Their protests primarily targeted a single provision that would restrict drilling for up to 90 days in some places to protect wintering ungulates and species like sage grouse during mating season. Industry and supporters spun it as an outright seasonal ban in drilling in certain places, guaranteed to hurt communities and create a transient workforce. But the proposed rule is less stringent than similar Bureau of Land Management rules and is clearly worded to be flexible, allowing companies to negotiate alternatives with state wildlife officials.
Industry's newspaper and radio ads that ran during the following weeks of hearings used comments from the Grand Junction hearing and the flood of press coverage it received to build on the appearance of a groundswell against all the draft rules. The ad headline "Is Anybody Listening?" splashed across the pages of the Denver Post, the Grand Junction Daily Sentinel and other papers around the state, condemning the Ritter administration for its alleged callous disregard of hardworking people.
But it appears those hardworking folks won't be out of a job anytime soon. As gas companies publicly wrangled with Colorado's oil and gas commission over the rules -- which are expected to pass by mid-August -- they quietly continued to invest millions of dollars in infrastructure and land in the state, and applications for drilling permits have increased by about 27 percent over this time last year.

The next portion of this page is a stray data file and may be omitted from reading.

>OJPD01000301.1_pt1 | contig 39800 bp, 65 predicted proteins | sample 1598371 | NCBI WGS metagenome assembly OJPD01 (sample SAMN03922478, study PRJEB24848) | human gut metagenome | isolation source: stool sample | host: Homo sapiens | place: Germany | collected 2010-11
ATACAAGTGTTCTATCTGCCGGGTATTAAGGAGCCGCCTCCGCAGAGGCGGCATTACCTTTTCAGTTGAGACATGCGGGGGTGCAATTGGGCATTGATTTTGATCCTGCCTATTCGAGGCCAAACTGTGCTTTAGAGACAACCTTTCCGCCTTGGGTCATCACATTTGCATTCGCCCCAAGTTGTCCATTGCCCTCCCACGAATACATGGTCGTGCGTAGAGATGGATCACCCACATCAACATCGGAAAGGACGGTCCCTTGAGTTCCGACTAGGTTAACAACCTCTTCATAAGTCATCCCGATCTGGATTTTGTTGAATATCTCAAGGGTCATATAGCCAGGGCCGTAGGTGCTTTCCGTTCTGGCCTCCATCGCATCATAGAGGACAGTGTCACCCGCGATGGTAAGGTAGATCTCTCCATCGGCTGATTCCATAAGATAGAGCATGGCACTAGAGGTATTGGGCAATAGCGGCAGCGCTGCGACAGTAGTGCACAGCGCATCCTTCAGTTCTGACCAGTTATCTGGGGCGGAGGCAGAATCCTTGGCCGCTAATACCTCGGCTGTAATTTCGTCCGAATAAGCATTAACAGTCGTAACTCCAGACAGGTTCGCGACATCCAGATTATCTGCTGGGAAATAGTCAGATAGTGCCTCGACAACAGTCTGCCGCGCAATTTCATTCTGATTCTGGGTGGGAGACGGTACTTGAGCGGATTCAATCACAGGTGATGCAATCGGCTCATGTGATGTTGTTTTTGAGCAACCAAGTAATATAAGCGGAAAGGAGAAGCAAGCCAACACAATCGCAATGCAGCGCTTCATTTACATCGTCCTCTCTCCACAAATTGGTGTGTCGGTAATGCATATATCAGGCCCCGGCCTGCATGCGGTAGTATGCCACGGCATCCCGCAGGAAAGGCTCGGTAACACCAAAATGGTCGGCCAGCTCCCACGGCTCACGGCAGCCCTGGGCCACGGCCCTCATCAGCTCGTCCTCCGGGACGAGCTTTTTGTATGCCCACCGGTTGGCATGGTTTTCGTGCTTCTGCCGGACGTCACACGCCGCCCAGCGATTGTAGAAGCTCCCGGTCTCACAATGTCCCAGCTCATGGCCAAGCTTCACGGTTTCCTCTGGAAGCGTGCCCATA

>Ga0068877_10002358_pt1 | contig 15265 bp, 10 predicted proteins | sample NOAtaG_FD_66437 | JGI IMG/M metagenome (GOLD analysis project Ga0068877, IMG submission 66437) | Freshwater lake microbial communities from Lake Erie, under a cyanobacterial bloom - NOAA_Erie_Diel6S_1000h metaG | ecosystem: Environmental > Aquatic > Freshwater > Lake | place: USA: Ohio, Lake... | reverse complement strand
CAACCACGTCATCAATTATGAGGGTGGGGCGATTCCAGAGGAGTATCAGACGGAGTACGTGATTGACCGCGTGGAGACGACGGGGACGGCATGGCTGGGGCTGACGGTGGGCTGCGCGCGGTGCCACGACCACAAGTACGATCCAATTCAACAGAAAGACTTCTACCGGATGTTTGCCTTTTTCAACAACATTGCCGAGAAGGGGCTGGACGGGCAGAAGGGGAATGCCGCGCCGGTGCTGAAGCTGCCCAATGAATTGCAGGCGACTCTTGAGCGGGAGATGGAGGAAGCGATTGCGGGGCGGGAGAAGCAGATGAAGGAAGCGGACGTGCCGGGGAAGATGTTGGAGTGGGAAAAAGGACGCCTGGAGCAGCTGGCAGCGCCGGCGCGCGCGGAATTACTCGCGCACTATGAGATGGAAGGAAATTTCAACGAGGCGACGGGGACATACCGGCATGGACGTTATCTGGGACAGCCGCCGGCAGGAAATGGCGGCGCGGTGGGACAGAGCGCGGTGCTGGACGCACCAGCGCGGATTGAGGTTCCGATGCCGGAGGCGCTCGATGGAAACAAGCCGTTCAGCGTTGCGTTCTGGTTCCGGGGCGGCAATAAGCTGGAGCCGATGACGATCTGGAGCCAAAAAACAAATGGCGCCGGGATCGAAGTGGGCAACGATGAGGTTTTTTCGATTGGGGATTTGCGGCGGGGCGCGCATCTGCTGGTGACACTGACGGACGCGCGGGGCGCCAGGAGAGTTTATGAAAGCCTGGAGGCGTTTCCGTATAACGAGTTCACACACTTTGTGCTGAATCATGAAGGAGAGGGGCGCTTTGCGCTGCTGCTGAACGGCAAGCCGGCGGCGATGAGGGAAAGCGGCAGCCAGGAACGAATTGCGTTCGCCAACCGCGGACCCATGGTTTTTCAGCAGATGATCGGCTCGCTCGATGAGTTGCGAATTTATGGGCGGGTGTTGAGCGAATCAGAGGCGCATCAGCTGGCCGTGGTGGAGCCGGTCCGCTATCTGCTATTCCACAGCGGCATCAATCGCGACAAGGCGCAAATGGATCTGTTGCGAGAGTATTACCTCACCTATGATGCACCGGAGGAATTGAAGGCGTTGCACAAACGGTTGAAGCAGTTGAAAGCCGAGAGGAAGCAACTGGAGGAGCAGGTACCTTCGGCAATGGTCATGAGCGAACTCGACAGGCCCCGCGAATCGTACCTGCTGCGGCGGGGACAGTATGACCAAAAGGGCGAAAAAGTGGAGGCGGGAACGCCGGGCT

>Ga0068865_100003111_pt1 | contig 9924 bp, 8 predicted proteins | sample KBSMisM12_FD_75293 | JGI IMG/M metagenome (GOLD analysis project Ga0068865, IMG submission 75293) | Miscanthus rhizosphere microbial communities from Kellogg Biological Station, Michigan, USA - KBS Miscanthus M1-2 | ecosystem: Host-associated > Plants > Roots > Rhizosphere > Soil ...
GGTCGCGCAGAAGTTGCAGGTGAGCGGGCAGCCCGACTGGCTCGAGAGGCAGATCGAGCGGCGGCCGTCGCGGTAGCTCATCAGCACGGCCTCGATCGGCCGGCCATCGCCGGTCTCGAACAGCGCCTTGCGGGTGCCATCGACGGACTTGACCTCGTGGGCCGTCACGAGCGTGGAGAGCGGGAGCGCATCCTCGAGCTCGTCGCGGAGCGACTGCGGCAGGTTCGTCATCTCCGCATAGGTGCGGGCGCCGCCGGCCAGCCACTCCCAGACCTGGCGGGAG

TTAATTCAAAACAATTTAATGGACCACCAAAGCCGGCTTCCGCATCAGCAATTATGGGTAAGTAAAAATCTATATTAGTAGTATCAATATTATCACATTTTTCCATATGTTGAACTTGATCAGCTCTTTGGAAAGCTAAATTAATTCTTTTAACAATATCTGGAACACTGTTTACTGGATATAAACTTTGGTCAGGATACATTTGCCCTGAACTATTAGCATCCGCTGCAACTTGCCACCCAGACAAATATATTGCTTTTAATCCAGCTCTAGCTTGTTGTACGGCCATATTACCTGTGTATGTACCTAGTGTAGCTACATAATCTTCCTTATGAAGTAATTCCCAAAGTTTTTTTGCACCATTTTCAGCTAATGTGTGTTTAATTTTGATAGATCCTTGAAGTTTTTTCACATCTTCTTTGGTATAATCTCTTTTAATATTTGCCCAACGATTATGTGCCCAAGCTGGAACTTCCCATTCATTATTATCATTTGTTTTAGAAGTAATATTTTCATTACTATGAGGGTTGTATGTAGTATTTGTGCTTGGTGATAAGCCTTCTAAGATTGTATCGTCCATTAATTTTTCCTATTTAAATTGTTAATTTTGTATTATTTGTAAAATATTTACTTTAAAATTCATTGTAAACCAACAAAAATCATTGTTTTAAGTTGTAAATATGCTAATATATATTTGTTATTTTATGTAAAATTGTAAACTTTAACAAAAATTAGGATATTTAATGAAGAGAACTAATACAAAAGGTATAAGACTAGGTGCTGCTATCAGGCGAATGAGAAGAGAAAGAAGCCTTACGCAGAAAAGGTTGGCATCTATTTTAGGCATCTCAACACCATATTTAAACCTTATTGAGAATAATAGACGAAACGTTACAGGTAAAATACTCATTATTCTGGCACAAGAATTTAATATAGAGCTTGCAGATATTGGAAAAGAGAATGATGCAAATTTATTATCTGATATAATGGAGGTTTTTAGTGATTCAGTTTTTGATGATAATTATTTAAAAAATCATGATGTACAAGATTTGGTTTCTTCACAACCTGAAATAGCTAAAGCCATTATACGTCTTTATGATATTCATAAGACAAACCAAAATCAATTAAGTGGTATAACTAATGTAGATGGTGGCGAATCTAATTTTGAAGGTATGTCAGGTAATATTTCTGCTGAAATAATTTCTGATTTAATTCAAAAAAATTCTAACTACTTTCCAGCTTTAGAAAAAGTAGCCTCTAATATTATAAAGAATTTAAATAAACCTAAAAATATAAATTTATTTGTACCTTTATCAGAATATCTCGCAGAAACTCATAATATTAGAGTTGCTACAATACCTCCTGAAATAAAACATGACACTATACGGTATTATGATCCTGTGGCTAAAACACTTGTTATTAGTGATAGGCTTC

Outside the Grand Junction hearing, Nick Swensen took a quiet break from the mob to smoke in the shade. Swensen, who had recently started work as a driver for a local fluid-trucking company that serves the gas patch, found out about the meeting the day before. He was collecting his $29-an-hour rate for his time here. "I would have come anyway," he said. "It's about my life and my future. This is the best job I've ever had." He doesn't like the idea of big government intervention, he explained, or that energy impacts get more attention than the impacts of suburban sprawl. At the same time, he cares about the local environment. How does he feel about the rules? "I'm still trying to figure that out," he laughed. The hype on both sides has been difficult to sort through, and the meeting hasn't helped, he said. "It's a bitchfest."
Sarah Gilman is a High Country News assistant editor© High Country News